Ten immigrant women who have been held in controversial for-profit family Immigration and Customs Enforcement (ICE) detention centers have filed complaints with the Department of Homeland Security (DHS) alleging wide-ranging inadequate and neglectful medical care at the facilities. In their complaints, the women allege that they and their children were routinely denied adequate medical care, including:
A child vomiting blood was told to drink water and was not referred for off-site medical care for three days.
A woman with two broken fingers was denied medical care and advised to “drink more water.”
A woman with breast cancer was repeatedly denied medical treatment.
More than 250 children were mistakenly given adult doses of a Hepatitis A vaccine.
A 5-year-old was repeatedly transferred off site for medical care only to have on-site medical professionals later refuse to issue prescribed medication.
One of the woman filing a complaint is a twenty-four-year-old Honduran held in Dilley, Texas with her five-year-old daughter. She alleges that it took weeks to get her sick daughter treated, and even after she sought assistance from the Honduran consulate, the detention center refused to prescribe the necessary medications. She said in the Los Angeles Times: “I thought I came to this country to escape abuse, mistreatment and disrespect...But it's the same here.”
Substandard Medical Care
Jonathan Ryan, executive director of San Antonio-based Refugee and Immigrant Center for Education and Legal Services (RAICES), one the organizations who assisted in filing the complaints, said to the Los Angeles Times: “The substandard medical care that these women have access to is one of the principal examples of ICE’s inability to manage family detention in a way that is safe...There are mothers and children in these facilities with significant, time-sensitive issues that are not being treated.”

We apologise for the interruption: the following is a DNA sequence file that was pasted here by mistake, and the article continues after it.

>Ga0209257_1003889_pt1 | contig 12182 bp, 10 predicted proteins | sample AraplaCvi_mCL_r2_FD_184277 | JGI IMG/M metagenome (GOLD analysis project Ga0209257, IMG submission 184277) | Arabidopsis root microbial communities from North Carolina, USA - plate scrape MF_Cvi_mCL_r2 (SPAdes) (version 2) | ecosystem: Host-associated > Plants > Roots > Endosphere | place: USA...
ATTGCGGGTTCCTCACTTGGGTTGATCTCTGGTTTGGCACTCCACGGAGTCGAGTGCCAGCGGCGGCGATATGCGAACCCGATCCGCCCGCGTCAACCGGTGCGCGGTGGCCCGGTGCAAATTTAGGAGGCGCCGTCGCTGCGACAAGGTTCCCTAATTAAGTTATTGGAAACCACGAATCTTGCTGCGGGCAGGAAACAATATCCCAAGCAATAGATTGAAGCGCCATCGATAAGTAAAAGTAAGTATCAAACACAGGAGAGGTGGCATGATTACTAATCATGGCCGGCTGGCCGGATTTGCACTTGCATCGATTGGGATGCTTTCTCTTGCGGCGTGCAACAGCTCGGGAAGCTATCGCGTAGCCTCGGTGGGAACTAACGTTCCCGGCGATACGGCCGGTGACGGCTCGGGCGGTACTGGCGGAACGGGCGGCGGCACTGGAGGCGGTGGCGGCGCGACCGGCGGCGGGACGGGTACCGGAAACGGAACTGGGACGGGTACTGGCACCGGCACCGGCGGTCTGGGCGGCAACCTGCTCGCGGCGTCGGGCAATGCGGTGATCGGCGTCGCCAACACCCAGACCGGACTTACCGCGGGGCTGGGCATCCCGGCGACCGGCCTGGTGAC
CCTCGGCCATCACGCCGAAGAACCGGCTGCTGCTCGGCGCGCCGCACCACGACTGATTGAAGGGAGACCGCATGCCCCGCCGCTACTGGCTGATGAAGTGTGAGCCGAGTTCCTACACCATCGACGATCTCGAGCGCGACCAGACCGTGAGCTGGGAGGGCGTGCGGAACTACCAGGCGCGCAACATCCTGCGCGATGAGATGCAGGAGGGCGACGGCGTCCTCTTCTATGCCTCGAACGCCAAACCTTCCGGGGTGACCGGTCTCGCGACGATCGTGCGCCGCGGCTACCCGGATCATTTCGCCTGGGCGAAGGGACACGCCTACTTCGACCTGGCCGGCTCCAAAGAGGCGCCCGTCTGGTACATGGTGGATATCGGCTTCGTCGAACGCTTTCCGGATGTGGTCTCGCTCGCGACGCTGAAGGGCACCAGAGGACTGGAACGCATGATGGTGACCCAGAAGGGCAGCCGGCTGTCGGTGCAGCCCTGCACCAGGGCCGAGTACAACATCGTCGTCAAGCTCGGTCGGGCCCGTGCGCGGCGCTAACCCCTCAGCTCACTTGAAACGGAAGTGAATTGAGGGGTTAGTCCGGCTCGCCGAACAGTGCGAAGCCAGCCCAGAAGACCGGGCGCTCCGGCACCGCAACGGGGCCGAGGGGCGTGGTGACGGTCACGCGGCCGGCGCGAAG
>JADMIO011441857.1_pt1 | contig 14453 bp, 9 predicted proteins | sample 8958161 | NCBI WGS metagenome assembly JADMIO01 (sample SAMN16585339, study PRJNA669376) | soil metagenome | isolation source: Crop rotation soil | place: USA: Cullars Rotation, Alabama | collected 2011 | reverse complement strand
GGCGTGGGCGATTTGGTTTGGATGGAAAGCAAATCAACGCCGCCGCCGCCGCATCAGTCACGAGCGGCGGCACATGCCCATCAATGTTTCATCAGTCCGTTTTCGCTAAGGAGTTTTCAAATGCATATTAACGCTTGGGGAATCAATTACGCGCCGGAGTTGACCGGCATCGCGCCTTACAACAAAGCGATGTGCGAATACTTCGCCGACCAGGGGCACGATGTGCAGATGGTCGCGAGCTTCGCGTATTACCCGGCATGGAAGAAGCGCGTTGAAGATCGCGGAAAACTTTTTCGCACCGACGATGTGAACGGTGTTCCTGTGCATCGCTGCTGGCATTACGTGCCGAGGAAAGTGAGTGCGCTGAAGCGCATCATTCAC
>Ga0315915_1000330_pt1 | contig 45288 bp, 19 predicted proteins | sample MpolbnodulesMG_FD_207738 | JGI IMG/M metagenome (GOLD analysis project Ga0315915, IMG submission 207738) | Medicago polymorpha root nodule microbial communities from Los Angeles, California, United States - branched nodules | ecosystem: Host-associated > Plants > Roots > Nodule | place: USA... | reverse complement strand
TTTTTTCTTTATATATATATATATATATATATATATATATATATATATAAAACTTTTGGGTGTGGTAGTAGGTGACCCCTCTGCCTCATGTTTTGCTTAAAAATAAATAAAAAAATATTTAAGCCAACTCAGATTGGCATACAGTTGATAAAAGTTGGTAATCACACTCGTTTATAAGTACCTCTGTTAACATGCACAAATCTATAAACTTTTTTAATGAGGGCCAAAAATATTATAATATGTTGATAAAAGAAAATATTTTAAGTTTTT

Olivia Lopez, a licensed social worker who quit her job at the Karnes Detention Center, testified recently before Congress that women were being routinely denied adequate medical care and that she had been asked to withhold key medical information from their files, ignore medical complaints, and condone other “unethical” behavior that if ignored would jeopardize her license.
The End of Family Detention?
These complaints come after a July 24 ruling by federal district court Judge Dolly Gee in Flores v. Johnson that the Obama administration's policy of detaining children with their mothers in family detention centers violates the national Flores Settlement Agreement, which in 1997 set standards for the detention and treatment of immigrant children, and ordered the release of the children and their mothers.
In a letter last Friday, Senators Patrick Leahy and Patty Murray called on DHS to comply with Judge Gee's ruling and “release the children and their mothers without delay” from the Karnes and Dilley detention centers:
The presumptive detention of families is a flawed policy. Most of the families currently detained traveled to the United States seeking refuge from three of the most dangerous countries in the world, countries where women and girls face shocking rates of domestic and sexual violence and gender violence, including murder. Treating these vulnerable women and children like criminals is simply wrong.
Apart from these complaints, for-profit detention centers have also come under criticism for abuses in the detainee work programs. Carl Takei, a staff attorney with the ACLU National Prison Project, told the Los Angeles Times after visiting the family detention center in Dilley, Texas: “We have a name for locking people up and forcing them to do real work without wages. It's called slavery[.]”